REP. JOHN BOEHNER: Well, it is, in effect, over. Newt making the agreement to pay it out of personal funds I think really takes this issue and puts it in the closet. I don’t think that the Speaker would have proceeded if he hadn’t gotten good advice from the chairman of the Ethics Committee and the ranking Democrat on that Committee. Not that–not that they are going to preclude what the full Ethics Committee will do. But I think there was strong indication from those two that this was appropriate and it was a proper way to do it. And I think, in fact, this case is over.

JIM LEHRER: What about the collateral issue that Congressman Cardin raised?

REP. JOHN BOEHNER: Again, I think that’s an issue between Newt and his lawyers and the Committee, but I feel confident that that issue will be resolved.

JIM LEHRER: The healing process you mentioned, Congressman Boehner, also involves the Speaker, himself, does it not, and his leadership of the House? Do you think this now puts him on that road to recovery as well?

REP. JOHN BOEHNER: Well, I think the Speaker has had three or four good weeks. I spent 11 days in East Asia with the Speaker, where he had a very good trip. Over the last 10 days that he’s been–we’ve been back in session I think he’s back at being Newt, and I think that it’s clear to me that Newt wants to lead again; that he was trying to do his planning, trying to take his time, trying to deal with these issues that he’s had to deal with in a real serious way. But I think that today was not a negative for Newt. It was a positive because of the way he dealt with it. I chaired the Republican Conference this morning when Newt shared with all of the members–

JIM LEHRER: He told you all first, right?

REP. JOHN BOEHNER: He did. He told us how he was going to proceed, and the members were absolutely overwhelmed with positive things to say. And so this is another positive step for Newt, and I think that you’re going to see him continue to be our Speaker and continue to be our leader.

JIM LEHRER: Is that how you read it as a Democrat, Congressman Cardin?

REP. BENJAMIN CARDIN: Well, I think we all want to move forward. We want our Speaker to succeed as far as leading the House. We want to work together as Democrats and Republicans and have a very positive agenda for the people. Again, no one wants to see any member violate the rules of our House and have to be held up for a sanction, particularly Speaker of the House. The Speaker has submitted this agreement to the Ethics Committee, and the reason why we cannot conclude it is that he has submitted to the Ethics Committee. They’re going to have to take a look at it, but, yes, we want to move forward, Democrats and Republicans. We want a healing process here. We want to tone down the partisan differences, but we also have to understand that this is a serious matter. It was a serious violation of the House rules. It was not a voluntary payment. It was a penalty that was imposed by a strong vote of the House of Representatives. And yes, we would like to put this chapter behind us.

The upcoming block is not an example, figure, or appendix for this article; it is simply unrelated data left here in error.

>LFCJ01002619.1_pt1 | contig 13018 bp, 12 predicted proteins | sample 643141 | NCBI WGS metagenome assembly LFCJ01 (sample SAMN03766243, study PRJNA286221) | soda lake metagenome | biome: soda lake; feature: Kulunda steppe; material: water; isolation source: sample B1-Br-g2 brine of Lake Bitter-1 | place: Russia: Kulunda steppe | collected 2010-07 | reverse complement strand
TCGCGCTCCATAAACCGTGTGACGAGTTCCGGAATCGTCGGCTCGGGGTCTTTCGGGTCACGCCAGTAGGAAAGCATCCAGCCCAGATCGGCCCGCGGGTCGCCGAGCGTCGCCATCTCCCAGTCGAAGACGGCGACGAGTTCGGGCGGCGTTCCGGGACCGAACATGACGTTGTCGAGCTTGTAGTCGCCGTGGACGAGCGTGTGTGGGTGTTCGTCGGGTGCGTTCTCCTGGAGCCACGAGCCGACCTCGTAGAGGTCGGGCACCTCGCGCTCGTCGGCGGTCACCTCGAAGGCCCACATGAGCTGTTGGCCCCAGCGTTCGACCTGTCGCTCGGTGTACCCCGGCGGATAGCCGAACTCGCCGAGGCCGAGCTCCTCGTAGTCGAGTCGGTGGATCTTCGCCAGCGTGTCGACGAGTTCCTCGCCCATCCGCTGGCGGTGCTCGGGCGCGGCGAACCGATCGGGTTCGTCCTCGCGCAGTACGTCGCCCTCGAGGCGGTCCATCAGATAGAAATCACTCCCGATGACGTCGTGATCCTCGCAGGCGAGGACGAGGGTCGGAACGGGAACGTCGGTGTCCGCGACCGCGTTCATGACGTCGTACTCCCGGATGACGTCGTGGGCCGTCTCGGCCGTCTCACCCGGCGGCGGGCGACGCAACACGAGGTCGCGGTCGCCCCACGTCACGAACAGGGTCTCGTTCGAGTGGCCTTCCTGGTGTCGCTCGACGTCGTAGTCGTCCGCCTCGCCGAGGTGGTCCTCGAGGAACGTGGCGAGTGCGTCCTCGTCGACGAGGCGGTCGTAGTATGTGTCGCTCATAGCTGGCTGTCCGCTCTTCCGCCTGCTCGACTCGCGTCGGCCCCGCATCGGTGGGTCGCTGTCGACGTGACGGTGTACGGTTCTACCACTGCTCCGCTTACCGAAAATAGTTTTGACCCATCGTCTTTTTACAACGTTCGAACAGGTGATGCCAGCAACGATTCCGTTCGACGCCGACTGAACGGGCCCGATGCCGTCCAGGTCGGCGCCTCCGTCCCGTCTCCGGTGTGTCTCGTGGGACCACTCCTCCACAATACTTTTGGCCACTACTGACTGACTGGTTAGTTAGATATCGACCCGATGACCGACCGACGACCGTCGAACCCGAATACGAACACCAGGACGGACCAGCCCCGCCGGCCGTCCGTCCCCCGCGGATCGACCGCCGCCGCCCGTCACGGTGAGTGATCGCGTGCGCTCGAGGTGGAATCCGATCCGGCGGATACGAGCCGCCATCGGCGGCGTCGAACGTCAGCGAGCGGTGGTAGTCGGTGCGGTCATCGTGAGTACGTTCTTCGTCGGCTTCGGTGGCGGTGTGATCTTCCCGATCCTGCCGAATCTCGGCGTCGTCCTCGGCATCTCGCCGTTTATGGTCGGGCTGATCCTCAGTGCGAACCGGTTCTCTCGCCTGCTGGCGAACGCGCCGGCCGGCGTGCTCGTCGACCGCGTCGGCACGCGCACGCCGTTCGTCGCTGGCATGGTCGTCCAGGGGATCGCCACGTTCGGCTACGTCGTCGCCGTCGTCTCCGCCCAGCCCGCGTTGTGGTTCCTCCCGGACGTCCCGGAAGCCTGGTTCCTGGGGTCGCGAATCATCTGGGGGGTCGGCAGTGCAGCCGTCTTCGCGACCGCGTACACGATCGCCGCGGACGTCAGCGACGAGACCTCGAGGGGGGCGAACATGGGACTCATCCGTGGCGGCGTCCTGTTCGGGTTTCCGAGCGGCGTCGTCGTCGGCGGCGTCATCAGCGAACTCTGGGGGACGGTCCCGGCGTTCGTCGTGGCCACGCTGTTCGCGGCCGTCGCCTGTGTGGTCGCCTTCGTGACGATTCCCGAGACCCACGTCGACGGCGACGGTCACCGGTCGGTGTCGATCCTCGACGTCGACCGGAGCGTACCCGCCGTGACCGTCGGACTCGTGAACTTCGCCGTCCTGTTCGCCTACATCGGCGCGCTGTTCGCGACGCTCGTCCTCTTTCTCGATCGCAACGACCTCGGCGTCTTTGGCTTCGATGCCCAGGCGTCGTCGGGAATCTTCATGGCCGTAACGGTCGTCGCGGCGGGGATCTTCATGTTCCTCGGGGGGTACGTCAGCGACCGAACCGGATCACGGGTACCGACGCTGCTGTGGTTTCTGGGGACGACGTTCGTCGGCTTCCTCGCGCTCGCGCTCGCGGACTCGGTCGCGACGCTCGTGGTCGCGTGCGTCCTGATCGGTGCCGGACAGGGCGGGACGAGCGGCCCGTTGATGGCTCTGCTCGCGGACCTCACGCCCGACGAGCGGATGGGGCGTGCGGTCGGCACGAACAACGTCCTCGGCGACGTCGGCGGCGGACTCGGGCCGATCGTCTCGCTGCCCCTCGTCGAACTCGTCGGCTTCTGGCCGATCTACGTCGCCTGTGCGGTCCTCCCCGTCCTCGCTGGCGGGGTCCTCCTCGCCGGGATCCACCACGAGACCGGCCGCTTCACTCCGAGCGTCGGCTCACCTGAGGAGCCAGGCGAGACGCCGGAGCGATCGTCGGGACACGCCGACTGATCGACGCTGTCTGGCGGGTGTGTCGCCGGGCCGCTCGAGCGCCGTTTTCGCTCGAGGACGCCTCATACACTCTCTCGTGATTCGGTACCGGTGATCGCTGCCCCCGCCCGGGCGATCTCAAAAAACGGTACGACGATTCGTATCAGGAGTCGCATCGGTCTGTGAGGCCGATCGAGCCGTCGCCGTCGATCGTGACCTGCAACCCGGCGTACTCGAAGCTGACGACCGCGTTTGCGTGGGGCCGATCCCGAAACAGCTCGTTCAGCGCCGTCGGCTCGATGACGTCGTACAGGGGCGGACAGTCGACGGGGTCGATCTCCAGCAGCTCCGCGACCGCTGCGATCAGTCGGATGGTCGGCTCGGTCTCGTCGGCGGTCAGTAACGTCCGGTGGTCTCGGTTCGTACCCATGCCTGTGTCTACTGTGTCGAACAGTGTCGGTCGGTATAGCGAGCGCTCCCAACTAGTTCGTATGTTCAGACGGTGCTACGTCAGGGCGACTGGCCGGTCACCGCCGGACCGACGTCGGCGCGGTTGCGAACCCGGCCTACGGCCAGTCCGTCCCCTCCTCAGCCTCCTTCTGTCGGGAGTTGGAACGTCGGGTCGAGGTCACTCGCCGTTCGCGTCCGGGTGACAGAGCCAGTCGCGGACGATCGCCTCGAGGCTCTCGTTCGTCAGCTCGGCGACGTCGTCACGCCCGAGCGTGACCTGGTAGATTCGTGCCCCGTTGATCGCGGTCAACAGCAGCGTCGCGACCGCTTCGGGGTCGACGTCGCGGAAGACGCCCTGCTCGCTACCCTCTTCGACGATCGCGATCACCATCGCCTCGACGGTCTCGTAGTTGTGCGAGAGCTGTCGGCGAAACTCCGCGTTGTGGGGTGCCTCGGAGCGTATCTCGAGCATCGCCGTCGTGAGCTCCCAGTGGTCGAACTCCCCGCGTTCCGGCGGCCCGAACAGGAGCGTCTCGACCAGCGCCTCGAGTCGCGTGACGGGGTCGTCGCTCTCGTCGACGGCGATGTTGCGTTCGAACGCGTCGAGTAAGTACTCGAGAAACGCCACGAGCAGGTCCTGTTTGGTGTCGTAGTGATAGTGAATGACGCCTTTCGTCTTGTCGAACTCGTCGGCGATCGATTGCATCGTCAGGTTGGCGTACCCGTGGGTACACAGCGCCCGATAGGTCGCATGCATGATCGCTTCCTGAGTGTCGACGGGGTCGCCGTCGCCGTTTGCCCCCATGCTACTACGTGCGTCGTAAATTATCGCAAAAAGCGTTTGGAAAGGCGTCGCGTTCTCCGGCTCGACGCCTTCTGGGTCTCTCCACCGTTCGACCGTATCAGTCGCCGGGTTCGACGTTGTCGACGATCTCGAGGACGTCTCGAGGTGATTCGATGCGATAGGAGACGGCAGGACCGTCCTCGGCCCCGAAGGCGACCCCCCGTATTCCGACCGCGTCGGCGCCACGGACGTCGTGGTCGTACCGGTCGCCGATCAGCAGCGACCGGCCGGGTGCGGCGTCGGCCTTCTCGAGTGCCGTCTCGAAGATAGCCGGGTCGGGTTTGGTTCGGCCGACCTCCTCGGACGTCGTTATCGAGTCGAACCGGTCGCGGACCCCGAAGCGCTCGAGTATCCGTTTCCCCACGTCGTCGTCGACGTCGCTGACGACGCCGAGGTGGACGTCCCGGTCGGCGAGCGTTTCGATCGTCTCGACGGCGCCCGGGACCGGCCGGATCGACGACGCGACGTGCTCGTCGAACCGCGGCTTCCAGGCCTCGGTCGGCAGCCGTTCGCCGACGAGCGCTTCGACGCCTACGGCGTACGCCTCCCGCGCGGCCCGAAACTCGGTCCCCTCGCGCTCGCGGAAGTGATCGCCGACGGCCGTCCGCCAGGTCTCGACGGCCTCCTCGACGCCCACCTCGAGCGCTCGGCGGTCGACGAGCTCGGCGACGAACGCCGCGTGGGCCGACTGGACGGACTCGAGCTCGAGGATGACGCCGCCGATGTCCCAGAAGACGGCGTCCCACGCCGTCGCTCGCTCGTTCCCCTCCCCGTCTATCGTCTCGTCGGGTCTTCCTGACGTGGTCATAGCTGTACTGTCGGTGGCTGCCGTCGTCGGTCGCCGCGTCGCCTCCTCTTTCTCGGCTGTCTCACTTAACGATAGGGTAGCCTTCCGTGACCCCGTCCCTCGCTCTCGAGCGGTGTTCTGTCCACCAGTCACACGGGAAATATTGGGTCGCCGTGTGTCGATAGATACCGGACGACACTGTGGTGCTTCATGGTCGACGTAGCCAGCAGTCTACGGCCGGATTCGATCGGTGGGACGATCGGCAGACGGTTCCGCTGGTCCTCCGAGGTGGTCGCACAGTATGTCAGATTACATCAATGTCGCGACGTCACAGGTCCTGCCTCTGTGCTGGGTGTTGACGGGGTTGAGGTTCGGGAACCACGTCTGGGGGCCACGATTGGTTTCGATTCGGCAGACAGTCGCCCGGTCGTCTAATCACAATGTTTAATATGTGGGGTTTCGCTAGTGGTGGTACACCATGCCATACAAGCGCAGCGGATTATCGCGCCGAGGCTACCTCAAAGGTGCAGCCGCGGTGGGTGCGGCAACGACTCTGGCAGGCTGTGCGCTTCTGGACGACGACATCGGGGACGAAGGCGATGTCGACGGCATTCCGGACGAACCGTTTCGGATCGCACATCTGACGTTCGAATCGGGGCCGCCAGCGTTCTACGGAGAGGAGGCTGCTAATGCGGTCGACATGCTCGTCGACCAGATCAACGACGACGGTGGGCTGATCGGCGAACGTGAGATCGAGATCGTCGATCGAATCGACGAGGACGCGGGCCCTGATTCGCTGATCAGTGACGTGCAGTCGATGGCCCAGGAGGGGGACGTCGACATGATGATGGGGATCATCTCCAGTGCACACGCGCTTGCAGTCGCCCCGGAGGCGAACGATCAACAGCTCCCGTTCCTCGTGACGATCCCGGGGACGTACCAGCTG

JIM LEHRER: Do you–what’s your reading of where this now puts Speaker Gingrich in terms of power and the ability to lead the Congress?

REP. BENJAMIN CARDIN: Well, that’s a decision that we’re going to have to watch to see what happens. I think it will be more in the actions of the Congress. If he can lead the full House of Representatives, Democrats and Republicans, so that we can work together, work with the Senate, work with the White House, and have a constructive session, that will be the real test of his leadership. And it’s not just what he does within the Republican Caucus and dealing with the Republican members of Congress. He’s the Speaker for all members of the House, and I would hope that he will reach out and try to work with all the members.

JIM LEHRER: Gentlemen, thank you both very much.

REP. JOHN BOEHNER: Thank you, Jim.